Google Maps is the undoubtedly the king of online mapping. With directions for bikers, walkers, public transit users, as well as traffic and street views, Maps can get you anywhere. Now, Google is taking the Maps user experience to the next level with its newly introduced Earth view feature within the Google Maps app. With Earth view, the search giant proves once again that it’s always ahead of the curve, and focused on providing an enriching user experience unmatched by its competitors.
Earth view combines features of the Google Earth downloadable application with the popular browser-based Maps app to give users a true 3D viewing experience. Previously, the Maps app only provided 2D views of selected areas with the Satellite view. Street view added to a more interactive Maps experience, but the feature lacked true 3D. Now, users can discover their surroundings in a whole new way. Even better, the viewing experience is much more fluid for browsers, boasting a smooth fly-through interface and the ability to view buildings from a variety of angles.
Google is always adding and upgrading features on its many apps to make the user experience richer and easier. As one of its most popular apps, Google Maps is continually being updated to provide users with the best product available, and to innovate the entire Web. Brian McClendon, VP of Engineering for Google Geo wrote on Google’s official blog, “Web browsers haven’t exactly been standing still … As their capacity to handle richer applications has steadily grown, our ability to bring Google Earth online has grown along with it.” Google recognized the growth and power of browsers and computing technology, and they’ve found a way to keep up.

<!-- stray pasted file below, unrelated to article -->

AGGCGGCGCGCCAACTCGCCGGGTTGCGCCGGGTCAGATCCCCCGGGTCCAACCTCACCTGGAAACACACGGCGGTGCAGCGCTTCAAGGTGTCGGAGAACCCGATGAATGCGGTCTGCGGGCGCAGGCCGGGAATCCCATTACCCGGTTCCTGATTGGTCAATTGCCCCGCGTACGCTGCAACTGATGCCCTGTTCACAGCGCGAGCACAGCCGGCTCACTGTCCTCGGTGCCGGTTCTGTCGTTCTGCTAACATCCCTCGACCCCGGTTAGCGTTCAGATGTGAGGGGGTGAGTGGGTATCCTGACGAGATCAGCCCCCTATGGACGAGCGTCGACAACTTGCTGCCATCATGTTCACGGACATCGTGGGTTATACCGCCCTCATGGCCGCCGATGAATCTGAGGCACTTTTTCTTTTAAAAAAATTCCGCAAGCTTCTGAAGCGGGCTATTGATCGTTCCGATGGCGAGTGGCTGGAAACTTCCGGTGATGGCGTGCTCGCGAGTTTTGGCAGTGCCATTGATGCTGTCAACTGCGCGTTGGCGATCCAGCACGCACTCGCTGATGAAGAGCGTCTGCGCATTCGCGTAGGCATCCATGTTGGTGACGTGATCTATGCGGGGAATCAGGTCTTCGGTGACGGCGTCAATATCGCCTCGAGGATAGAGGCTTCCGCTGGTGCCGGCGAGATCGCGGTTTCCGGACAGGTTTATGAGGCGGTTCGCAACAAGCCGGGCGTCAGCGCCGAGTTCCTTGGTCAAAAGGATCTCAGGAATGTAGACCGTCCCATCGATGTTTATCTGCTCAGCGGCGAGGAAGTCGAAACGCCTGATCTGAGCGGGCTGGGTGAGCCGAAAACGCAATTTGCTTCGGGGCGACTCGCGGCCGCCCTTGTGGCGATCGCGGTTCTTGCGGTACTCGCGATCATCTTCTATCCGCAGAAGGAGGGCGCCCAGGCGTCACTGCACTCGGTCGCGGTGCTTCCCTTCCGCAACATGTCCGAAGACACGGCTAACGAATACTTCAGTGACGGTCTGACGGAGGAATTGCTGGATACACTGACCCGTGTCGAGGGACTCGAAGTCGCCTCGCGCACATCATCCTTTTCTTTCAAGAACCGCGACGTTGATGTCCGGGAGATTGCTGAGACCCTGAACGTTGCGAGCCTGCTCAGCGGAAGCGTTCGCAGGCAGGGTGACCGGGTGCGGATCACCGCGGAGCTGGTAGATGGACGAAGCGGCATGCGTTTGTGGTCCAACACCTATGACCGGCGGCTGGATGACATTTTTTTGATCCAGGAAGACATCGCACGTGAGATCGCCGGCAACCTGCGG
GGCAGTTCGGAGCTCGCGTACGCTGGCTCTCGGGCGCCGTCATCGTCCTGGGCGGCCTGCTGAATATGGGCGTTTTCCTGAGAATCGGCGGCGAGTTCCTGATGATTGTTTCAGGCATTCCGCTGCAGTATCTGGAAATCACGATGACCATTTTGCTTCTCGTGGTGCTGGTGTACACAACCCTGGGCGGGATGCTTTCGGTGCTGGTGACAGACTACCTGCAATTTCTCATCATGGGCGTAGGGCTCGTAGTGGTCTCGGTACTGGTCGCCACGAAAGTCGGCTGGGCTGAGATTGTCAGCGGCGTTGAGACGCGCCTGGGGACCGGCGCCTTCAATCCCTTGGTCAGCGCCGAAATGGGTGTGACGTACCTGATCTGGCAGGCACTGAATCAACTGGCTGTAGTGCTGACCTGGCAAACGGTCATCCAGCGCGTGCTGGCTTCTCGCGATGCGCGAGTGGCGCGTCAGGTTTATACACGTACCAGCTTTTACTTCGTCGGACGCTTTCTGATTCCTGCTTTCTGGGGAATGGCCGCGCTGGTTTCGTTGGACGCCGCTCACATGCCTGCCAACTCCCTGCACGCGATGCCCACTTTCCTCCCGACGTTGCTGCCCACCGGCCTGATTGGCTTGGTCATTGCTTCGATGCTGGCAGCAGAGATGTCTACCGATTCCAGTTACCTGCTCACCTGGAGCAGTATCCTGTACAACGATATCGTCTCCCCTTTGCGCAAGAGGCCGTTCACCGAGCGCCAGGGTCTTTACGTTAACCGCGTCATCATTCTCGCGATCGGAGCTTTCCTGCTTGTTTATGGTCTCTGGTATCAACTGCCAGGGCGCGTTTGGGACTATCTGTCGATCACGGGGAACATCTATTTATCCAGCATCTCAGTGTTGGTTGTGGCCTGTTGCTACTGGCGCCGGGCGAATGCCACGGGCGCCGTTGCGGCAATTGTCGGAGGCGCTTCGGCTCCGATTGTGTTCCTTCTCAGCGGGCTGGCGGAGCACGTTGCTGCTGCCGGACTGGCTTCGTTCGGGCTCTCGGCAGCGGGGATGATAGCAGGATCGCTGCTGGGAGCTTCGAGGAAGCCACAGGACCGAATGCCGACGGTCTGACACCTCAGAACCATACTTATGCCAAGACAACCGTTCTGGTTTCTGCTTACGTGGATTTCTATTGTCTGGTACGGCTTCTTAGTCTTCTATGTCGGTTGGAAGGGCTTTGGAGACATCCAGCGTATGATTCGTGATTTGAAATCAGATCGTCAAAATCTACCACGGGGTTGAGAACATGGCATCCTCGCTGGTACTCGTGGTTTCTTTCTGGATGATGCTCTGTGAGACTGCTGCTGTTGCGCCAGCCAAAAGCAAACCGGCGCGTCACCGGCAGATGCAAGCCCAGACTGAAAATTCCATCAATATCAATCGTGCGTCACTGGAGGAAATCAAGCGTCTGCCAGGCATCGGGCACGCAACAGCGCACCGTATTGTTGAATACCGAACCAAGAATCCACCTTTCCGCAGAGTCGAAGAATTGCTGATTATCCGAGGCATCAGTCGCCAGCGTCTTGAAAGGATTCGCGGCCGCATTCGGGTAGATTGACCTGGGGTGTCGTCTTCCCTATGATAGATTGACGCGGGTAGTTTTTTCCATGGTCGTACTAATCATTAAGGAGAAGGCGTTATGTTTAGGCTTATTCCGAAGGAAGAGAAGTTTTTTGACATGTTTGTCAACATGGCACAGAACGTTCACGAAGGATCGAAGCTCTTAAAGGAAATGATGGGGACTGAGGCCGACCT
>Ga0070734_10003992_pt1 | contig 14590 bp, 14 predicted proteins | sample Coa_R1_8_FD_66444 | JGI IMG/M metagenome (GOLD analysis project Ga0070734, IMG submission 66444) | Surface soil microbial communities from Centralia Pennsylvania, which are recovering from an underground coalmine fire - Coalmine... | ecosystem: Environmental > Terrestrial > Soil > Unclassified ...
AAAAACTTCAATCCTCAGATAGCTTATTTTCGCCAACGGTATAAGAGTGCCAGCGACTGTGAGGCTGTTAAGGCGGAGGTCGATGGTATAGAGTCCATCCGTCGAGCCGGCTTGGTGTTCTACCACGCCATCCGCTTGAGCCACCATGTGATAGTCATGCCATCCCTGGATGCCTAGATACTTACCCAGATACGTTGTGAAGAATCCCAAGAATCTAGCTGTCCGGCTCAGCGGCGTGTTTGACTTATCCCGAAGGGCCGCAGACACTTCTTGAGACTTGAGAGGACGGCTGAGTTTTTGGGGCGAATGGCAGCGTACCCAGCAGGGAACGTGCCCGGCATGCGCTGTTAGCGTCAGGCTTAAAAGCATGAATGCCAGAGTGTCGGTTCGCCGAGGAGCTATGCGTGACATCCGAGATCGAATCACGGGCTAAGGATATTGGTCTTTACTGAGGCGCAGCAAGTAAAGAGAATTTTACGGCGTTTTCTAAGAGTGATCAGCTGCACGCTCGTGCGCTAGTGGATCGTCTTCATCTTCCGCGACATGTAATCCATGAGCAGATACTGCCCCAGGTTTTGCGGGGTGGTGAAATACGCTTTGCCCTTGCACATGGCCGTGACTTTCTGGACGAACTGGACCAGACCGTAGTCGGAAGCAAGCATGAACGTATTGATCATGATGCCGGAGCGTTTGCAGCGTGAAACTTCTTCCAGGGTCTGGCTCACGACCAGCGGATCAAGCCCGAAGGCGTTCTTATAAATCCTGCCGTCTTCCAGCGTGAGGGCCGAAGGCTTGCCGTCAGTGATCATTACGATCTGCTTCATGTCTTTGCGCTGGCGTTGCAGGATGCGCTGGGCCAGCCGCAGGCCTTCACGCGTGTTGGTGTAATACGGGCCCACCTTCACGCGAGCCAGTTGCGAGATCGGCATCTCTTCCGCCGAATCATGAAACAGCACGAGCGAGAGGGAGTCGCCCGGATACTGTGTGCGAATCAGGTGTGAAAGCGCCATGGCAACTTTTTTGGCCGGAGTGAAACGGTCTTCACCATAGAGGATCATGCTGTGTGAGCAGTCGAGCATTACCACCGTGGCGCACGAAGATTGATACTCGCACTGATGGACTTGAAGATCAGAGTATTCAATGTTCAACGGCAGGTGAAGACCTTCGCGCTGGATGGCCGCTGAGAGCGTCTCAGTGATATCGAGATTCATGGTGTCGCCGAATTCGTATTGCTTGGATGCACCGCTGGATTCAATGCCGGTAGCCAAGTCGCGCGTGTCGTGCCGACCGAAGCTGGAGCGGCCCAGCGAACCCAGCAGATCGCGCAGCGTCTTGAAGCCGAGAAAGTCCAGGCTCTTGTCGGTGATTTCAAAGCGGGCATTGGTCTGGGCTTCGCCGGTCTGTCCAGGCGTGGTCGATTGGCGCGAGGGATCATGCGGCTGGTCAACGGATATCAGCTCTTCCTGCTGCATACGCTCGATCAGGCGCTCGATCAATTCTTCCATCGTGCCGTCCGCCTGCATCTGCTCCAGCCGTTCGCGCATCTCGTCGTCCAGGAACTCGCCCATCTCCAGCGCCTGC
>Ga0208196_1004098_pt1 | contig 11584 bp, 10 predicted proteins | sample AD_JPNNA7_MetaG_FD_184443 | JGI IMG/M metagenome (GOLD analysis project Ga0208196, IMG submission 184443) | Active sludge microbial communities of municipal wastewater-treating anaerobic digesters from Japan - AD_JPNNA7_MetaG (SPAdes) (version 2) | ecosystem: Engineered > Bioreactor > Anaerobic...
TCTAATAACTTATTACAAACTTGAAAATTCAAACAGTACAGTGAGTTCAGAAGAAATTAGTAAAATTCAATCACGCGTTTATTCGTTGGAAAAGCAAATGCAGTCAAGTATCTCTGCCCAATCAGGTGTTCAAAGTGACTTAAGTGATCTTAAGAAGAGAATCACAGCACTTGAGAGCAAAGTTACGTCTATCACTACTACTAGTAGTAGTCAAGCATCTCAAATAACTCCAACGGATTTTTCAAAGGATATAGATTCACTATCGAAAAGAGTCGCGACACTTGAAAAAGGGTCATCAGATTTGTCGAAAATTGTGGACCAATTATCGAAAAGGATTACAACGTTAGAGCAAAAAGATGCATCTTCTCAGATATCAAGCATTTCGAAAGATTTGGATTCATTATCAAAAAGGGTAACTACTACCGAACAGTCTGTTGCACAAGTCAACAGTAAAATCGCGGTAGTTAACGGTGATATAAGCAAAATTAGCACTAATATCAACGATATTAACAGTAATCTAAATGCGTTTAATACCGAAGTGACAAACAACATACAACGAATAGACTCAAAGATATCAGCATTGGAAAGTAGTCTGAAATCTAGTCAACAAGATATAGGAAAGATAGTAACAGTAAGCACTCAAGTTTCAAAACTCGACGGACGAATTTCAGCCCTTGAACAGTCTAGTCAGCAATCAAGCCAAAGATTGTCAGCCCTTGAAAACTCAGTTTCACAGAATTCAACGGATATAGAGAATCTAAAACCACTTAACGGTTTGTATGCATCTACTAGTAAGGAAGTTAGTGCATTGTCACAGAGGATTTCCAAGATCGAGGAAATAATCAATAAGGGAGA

Earth view is a great step for Maps, because it will bring users to the application for reasons other than just finding a way from Point A to Point B. Earth view provides awe-inspiring shots of popular buildings and landmarks, built digitally using Google’s Building Maker application. Current hotspot views include the Eifel Tower, Roman Coliseum, Mount Everest, and even the Titanic. Although many of the 3D images are limited, this new view should encourage more users to join in on the development of buildings that have yet to be digitally built for Google Earth. With this technology now available, Google could potentially merge services such as Places with Earth view, giving businesses a one-of-a-kind way to market, brand, and interact with customers.
Though Google Earth is a popular application, the introduction of Earth view may be a sign that Google is fully integrating it into its existing online platform. Google Earth’s standalone service currently offers more features than it’s browser-friendly application – including KML editing, historical imagery, GPS tracks, tour-creation, Mars, Sky, flight simulator – but Google could easily introduce these features to the browser platform in the near future. Considering Google’s focus on cloud computing and Web-based platforms, a move such as this seems more than likely. Google’s focus on an enriched user experience is what keeps them on top, and the competition on their toes.